Annual summary of what I did on my holiday post…
Bank of England Building open day & Museum well worth the visit but almost two hours of standing waiting to go in for a thirty minute tour might put off the less determined. Really interesting to see rooms normally closed to the public and the first of two excellent carpets that unexpectedly bookended this trip.
Serpentine Pavilion 2015 – will get a post all of its own as soon as I’ve assembled a gallery for it. But in short
Sonia Delaunay (Tate Modern) very colourful abstract works including some costume design and fashion.
Agnes Martin (Tate Modern) far more subdued palette than Delaunay. Lots of experiments with horizontal bars and lines of grids. Being honest I didn’t find this one particularly engaging although there were a few interesting pieces made from found materials from her early career.
The Beaux’ Stratagem (The National Theatre) has had mixed reviews but I enjoyed it as a rather fun comedy.
Churchill’s Scientists (Science Museum) – there are some really nice exhibits in this free exhibition. Like the Alan Turing exhibition last year this one lacks depth as we are dashed from RADAR to operational research, to rationing, to the A-Bomb, to the post war era. Any one of these subjects could have filled the space taken for the whole exhibition. Maybe a little more biographical information would help too.
Revelations: Experiments in Photography (Science Museum) is a wonderful collection of scientific images. It starts with a room where the early works complement Tate Britain’s Salt and Silver from earlier in the year. It then moves on through two more rooms – the first brings us up to the late 1970s and the second is modern artistic works reflecting on the early scientific photographs. Well worth the £8.
Cosmos & Culture (Science Museum) hidden away almost at the back of the museum on the first floor past the ageing display of farm machinery (which seems a strange survivor from an earlier age now the room of ship models is no more) without any promotion in the building I could see this little exhibition includes an array of devices devised by humanity to study the sky.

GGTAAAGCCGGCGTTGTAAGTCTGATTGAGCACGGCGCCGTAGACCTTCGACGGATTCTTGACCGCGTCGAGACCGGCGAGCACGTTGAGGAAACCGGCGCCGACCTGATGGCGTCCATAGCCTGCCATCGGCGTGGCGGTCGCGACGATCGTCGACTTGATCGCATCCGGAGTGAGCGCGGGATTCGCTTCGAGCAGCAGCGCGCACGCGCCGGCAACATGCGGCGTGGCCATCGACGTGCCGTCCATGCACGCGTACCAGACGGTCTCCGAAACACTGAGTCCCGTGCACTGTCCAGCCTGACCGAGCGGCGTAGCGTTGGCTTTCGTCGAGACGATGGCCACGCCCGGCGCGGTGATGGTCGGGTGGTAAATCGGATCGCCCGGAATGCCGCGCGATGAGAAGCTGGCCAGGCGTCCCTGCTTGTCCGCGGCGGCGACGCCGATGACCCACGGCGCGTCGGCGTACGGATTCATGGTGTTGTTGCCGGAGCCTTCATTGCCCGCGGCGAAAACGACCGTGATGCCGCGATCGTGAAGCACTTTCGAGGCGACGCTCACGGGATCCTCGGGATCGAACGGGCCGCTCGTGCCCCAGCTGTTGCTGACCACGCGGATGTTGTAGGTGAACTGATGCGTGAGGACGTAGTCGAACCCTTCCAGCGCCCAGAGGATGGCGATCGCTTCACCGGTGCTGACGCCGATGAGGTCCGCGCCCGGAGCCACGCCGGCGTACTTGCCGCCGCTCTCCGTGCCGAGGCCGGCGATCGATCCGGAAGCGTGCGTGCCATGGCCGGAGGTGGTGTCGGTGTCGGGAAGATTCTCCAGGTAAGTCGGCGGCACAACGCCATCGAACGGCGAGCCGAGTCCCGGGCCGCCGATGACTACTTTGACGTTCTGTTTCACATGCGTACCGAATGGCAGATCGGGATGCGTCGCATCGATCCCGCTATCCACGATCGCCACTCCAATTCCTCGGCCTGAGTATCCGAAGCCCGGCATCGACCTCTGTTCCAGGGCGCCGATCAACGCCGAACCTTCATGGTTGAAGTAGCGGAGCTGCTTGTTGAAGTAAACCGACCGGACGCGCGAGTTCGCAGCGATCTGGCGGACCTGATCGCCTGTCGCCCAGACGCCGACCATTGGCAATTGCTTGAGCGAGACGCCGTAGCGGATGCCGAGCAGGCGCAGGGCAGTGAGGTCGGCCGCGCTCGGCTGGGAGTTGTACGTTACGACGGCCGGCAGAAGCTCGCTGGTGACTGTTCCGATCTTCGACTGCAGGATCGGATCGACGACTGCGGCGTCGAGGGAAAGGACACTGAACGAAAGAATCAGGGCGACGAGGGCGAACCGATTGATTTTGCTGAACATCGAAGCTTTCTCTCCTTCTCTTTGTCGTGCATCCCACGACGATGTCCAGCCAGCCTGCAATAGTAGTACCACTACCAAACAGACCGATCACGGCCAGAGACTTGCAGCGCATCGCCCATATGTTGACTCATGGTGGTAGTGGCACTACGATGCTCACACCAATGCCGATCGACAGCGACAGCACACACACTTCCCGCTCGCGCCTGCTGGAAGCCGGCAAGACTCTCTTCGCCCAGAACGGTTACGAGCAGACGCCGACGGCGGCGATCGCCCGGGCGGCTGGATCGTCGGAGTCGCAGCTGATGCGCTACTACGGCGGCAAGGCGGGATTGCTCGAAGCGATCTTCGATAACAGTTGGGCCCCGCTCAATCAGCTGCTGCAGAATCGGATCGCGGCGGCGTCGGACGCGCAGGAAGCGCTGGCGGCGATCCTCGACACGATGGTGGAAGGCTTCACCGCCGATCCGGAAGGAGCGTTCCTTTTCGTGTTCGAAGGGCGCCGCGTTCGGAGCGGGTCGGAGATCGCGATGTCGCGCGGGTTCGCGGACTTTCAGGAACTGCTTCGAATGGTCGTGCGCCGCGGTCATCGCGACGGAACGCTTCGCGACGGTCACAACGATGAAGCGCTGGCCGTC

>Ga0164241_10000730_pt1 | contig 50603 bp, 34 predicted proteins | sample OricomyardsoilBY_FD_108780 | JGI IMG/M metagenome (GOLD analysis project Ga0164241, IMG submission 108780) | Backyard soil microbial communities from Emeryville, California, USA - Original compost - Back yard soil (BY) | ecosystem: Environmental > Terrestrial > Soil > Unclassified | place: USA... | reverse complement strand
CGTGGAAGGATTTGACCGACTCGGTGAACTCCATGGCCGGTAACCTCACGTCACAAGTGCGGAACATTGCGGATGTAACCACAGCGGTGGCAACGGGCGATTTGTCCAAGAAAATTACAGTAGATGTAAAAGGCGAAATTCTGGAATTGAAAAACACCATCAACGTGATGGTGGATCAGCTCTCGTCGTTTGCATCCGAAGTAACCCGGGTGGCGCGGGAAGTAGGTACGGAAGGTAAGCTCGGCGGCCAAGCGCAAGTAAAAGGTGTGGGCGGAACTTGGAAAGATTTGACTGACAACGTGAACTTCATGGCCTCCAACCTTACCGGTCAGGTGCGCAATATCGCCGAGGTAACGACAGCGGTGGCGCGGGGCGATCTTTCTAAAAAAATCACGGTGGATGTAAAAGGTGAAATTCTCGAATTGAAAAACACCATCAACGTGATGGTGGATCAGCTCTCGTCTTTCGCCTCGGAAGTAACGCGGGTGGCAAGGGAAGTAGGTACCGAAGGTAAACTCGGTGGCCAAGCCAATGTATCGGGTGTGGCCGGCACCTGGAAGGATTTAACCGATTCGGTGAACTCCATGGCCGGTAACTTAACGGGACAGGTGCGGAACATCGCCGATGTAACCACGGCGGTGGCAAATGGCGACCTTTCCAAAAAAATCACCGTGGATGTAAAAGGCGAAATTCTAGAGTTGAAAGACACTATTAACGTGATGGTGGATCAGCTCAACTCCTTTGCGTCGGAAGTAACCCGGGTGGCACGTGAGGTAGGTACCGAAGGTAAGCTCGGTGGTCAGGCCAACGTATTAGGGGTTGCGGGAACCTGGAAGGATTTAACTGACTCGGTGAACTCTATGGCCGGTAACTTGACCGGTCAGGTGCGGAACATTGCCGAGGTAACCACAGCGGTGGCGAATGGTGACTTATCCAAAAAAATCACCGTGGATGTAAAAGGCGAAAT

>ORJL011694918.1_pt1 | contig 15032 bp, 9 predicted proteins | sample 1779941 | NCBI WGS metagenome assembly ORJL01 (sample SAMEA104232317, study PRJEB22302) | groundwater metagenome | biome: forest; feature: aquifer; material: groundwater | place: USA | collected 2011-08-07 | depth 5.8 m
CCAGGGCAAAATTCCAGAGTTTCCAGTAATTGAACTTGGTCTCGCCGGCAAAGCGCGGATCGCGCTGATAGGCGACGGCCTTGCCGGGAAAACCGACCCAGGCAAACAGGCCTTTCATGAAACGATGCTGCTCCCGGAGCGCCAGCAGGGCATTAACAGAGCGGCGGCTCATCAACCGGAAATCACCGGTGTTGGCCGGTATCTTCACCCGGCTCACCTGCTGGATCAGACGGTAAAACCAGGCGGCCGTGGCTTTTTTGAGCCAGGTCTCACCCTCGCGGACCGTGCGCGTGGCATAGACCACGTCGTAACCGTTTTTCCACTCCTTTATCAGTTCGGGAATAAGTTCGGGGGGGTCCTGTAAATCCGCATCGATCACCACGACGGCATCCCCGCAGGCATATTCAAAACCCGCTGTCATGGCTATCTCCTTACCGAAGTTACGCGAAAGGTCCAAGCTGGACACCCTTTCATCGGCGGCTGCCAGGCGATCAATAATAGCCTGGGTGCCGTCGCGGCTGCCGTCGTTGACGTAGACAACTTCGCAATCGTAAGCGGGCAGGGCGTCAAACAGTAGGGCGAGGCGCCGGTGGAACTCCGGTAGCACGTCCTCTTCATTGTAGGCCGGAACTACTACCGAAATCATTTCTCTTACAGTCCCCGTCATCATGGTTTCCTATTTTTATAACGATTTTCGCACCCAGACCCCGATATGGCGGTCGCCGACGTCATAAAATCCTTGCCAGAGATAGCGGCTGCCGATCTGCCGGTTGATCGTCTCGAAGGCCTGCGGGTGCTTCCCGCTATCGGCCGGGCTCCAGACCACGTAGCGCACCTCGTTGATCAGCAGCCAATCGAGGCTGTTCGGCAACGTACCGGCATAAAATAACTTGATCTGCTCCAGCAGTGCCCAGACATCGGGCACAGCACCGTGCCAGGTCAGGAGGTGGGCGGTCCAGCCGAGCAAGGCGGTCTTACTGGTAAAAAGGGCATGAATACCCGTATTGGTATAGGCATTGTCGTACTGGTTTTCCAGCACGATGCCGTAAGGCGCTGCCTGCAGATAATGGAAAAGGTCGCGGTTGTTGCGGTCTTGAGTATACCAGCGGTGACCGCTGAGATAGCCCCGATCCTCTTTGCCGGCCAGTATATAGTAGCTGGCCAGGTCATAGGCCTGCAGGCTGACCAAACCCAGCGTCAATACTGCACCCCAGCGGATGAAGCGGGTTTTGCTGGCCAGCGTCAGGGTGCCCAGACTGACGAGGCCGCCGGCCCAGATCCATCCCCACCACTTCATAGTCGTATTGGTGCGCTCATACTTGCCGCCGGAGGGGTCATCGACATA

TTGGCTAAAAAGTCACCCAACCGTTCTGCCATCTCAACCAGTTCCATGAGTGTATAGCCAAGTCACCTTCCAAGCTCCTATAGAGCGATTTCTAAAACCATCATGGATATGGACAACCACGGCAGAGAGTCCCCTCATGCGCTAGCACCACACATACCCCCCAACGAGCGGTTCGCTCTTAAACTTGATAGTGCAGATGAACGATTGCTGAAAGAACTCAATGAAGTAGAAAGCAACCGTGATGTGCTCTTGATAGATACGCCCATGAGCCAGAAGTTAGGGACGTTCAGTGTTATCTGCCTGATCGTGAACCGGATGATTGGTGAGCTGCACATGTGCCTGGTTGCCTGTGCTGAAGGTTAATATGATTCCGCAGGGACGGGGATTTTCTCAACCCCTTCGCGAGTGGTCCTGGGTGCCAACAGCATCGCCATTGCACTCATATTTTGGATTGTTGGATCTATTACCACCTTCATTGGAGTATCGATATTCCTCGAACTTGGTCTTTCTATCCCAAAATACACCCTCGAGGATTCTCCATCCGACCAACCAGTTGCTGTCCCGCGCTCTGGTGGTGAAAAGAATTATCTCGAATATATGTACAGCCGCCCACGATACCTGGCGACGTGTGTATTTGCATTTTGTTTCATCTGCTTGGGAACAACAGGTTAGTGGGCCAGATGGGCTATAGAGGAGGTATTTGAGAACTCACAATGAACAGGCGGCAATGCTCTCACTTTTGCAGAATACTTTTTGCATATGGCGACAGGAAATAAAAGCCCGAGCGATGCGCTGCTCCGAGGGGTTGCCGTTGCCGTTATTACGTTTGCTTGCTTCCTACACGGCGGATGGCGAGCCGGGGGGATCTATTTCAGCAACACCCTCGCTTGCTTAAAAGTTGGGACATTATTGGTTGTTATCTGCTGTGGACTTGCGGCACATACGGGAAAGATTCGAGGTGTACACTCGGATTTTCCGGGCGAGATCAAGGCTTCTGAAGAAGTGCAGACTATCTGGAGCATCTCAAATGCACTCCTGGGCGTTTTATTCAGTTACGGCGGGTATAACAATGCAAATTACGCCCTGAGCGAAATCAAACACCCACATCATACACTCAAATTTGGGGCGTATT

Wildlife Photographer of the Year (Natural History Museum) stunning pictures of nature (shock!) about the same size as Revelations: Experiments in Photography but £14 instead of £8 and with a plethora of goodies in the shop at the end compared to the Science Museum. Busy but not blockbuster crowded to the rafters.
William Smith: The Father of English Geology (Natural History Museum) is the Natural History Museum’s equivalent of Cosmos & Culture. Small, perfectly formed and virtually unpublicised. A selection of maps and fossils from William Smith’s collection that he sold to the museum to pay off debts.
Design of the Year (Design Museum) – this one ought to get its own post too as soon as I get some time. As always very good.
Life on Foot (Design Museum) – by far the best and most interesting shoe related exhibition I’ve seen at the Design Museum. The unassembled shoe parts with the shoes, tools and films of assembly make this more than just a room full of shoes.
Barbara Hepworth: Sculpture for a Modern World (Tate Britain) is a joy for anyone who loves Hepworth’s sculptures and also includes works by her contemporaries. And check out the Barbara Hepworth inspired Summer Garden. Can I keep one (just a little one)? Please?
The Importance of Being Earnest (Vaudeville Theatre) is a brilliantly funny play done very well.
The Institute of Sexology (Wellcome Collection) suffered for being first thing on a last day and a group going round but was a nicely assembled exhibition on a smaller scale. Very definitely adult only. Love what they’ve done with the Wellcome exhibition space since I was last there. Spiral staircase is worth nipping in to see just on its own.
The Brutalist Playground (RIBA) was a surprise as from the write up I’d not worked out it’s a full-sized recreation of elements of three playgrounds from housing estates. Recreated using soft play material rather than concrete. There is an accompanying room with a wall of documents and a video.
Bonaparte and the British (British Museum) is a fascinating collection of prints and propoganda about Bonaparte divided into four periods of his fame.
Shifting patterns – Pacific barkcloth clothing (British Museum) I literally stumbled into and out of this one (four days of continual exhibition fun taking their toll) and would probably have been more inspired if I’d seen it earlier in the trip.
The Prince and the Pir – dervishes and mysticism in Iran and India (British Museum) refreshed from a long sit with a cold drink in the courtyard I ventured back to the displays one last time. This small collection of art, artefacts and the second magnificent carpet was a good finish to my trip.